Senator the Hon Mathias Cormann
Minister for Finance
Date: Friday, 4 September 2015
MARK PARTON: Ladies and gentlemen, Australia is not heading for a recession. We know that because Joe and Mathias told us. And I said to Zed Seselja yesterday, I said Zed, seriously, if Joe and Mathias thought we were heading for a recession do you reckon they would come out and say that? ‘Cause I don’t think they would. The economy recorded its lowest growth rate in two years during the week of 0.2 per cent in the three months to June. The Australian Bureau of Stats said reduced mining and construction activity weighed on growth, along with declining exports. Now the Government acknowledges that other countries heavily reliant on their resource sectors like Canada and Brazil have fallen into recession. But the Treasurer Joe Hockey says that Australia won’t be next. He’s backed up by, well the acting Treasurer right at the moment, Mathias Cormann, who’s a bright early bird ‘cause it’s just after five in the morning in the West. And we have Mathias Cormann on the line right now. Morning sir.
MATHIAS CORMANN: Good morning.
MARK PARTON: Should we be worried by this low growth figure?
MATHIAS CORMANN: Australia continues to grow. That is despite the biggest fall in our terms of trade in about fifty years. As you say, while other commodity based economies are in recession, Australia continues to grow. We would argue that that is because over the last two years, we’ve been working hard to implement our plan for stronger growth and more jobs. Because we have been focussing on making Australia more competitive, reducing the cost of doing business, getting rid of the carbon tax and the mining tax, reducing red tape costs for business by more than $2 billion, rolling out our record investment in infrastructure around Australia and by engaging in a very ambitious free trade agenda, seeking to give our exporters better access to key markets overseas, like China, Korea and Japan.
MARK PARTON: When I talk to people who are involved in doing business overseas, one of the things that always comes up is that the biggest hurdle for Australian business dealing overseas is what we pay our workers. That the wage structure in Australia is so much higher than just about every other place. Now as a Government you can’t tackle that, it’s just a fact of life. What do people do about it? What do businesses do about it?
MATHIAS CORMANN: We have to make sure that wherever we can that we are the most competitive we can be. That we continue to bring down the cost of doing business. Our workplace relations system does facilitate these sorts of arrangements to be made between employers and employees, within a framework that is set out in the Fair Work legislation. The key for us, we are a trading nation, if we want to sell more products into markets like China, Japan and Korea, if we want to sell more services into those markets, then those free trade agreements that we have been negotiating will give us better access at a lower cost because it removes many of the barriers that our exporters have been facing into those markets so far.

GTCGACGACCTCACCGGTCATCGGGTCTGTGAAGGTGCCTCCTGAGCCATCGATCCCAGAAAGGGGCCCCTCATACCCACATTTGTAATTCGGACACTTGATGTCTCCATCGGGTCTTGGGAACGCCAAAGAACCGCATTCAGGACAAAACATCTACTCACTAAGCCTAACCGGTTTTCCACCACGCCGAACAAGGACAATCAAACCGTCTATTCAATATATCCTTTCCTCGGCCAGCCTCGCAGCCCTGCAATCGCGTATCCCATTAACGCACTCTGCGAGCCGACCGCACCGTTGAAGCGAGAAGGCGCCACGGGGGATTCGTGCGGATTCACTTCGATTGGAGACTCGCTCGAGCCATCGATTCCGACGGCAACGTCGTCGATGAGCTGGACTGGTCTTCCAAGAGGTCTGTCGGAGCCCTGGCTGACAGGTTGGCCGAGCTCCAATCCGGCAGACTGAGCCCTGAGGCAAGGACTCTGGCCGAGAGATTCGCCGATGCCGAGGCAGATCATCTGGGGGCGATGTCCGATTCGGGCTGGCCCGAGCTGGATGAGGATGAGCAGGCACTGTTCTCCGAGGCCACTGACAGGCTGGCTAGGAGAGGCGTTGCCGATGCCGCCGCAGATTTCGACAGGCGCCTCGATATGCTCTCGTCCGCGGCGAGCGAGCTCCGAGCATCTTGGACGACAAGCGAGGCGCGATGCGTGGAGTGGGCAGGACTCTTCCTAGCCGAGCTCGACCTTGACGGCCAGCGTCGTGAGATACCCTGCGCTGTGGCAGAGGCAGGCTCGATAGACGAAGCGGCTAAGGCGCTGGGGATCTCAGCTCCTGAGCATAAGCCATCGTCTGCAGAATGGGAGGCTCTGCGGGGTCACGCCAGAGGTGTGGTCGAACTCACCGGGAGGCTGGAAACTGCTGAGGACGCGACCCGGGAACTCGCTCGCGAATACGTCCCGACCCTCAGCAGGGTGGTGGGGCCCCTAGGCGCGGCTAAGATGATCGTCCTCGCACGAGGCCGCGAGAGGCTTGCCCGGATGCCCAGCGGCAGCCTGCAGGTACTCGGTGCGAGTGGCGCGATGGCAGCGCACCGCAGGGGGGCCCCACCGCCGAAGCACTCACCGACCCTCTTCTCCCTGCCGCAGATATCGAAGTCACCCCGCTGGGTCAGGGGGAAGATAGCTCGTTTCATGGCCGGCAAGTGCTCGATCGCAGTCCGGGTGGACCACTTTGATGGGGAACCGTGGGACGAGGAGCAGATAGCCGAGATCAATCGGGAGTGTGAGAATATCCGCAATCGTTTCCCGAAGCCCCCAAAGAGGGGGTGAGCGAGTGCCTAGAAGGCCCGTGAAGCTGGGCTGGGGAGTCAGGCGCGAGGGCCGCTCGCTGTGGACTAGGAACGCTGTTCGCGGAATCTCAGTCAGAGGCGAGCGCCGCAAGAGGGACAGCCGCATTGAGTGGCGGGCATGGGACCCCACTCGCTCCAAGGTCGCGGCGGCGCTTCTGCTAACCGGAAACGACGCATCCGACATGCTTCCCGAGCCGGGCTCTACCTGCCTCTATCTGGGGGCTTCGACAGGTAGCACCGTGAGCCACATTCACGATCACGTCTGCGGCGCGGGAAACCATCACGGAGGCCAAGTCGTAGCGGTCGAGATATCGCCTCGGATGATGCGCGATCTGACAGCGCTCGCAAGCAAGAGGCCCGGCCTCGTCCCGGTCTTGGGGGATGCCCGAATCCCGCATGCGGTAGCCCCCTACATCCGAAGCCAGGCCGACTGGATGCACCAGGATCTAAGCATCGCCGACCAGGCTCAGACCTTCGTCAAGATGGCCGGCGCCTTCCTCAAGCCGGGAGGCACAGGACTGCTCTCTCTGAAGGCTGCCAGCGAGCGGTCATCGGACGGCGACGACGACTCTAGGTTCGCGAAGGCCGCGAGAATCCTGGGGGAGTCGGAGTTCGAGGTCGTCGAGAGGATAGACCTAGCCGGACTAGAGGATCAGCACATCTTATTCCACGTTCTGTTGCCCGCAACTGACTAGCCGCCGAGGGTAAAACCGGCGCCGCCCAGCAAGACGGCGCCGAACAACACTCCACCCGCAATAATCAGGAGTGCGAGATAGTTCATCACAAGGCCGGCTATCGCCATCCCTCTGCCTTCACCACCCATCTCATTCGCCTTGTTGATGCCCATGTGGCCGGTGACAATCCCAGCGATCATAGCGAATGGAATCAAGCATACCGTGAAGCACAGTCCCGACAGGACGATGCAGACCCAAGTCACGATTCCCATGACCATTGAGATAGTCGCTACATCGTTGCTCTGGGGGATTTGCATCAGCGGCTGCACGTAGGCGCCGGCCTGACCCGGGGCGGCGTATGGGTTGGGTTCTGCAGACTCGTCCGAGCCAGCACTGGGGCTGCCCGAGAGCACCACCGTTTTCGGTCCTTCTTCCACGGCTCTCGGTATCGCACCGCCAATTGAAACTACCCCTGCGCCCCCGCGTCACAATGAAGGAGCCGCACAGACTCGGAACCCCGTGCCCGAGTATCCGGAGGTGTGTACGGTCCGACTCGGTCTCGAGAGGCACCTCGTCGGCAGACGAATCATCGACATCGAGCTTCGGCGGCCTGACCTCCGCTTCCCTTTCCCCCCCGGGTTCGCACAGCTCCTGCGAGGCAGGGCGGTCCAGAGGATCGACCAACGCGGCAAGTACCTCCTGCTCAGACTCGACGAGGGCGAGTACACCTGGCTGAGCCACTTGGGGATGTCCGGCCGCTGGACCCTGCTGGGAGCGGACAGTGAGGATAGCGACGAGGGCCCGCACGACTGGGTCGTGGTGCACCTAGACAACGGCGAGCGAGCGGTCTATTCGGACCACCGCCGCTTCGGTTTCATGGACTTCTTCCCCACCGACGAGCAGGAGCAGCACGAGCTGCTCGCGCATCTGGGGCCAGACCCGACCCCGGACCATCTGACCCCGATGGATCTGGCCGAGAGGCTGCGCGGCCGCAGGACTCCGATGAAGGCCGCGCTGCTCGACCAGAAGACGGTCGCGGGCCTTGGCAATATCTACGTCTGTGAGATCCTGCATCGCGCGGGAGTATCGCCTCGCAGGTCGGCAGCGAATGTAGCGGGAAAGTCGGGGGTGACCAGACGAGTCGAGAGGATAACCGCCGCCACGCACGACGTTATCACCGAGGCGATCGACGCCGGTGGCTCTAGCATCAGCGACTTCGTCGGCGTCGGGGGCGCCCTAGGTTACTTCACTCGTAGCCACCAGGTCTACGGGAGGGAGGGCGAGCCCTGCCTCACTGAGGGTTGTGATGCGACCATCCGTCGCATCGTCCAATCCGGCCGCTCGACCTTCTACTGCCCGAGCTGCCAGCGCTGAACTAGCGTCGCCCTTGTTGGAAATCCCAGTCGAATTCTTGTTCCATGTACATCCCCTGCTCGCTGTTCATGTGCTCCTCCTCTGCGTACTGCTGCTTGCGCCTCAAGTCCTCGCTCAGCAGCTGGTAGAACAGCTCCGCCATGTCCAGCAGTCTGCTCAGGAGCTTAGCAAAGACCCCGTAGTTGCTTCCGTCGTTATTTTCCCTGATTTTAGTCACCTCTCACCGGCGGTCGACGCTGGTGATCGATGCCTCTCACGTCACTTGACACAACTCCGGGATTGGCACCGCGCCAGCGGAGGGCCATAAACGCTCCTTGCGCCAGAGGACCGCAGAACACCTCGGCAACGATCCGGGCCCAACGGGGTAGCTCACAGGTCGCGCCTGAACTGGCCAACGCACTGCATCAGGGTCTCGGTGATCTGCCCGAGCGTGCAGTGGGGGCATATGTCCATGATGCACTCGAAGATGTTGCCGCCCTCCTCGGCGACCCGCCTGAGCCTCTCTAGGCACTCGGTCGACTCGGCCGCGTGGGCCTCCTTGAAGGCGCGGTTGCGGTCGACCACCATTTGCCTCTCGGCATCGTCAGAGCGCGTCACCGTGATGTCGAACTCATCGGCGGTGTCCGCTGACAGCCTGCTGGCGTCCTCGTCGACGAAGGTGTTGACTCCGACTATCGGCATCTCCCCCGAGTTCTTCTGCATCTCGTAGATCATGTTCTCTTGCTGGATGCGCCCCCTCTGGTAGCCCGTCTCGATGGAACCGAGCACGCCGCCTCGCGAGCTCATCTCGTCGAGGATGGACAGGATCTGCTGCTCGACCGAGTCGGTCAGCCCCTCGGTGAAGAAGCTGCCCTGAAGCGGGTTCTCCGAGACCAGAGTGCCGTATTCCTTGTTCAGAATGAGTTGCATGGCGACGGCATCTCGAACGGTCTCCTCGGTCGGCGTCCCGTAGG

MARK PARTON: In reality, they’re not free trade agreements are they. They’re sort of a compromise that means that it is easier for the nations to trade together. There’s things that we’ve given to them and in theory things that they’ve given to us. But I think one of the things that has clouded this debate is that initially when the agreement was signed, well most Australians had no idea what was in it.
MATHIAS CORMANN: It does remove many of the barriers that our exporters are facing. Certainly, China, Korea and Japan, we’ve got one of the best deals that any of these countries have ever signed with any other country around the world. It does give our exporters of goods and services into those markets an advantage. That is what we’re trying to achieve. When you are engaged in trade there are always a range of issues in the cross border transaction. We sought to remove as many of them as possible. The deals that we have got with China, Korea and Japan are very good deals for Australia indeed.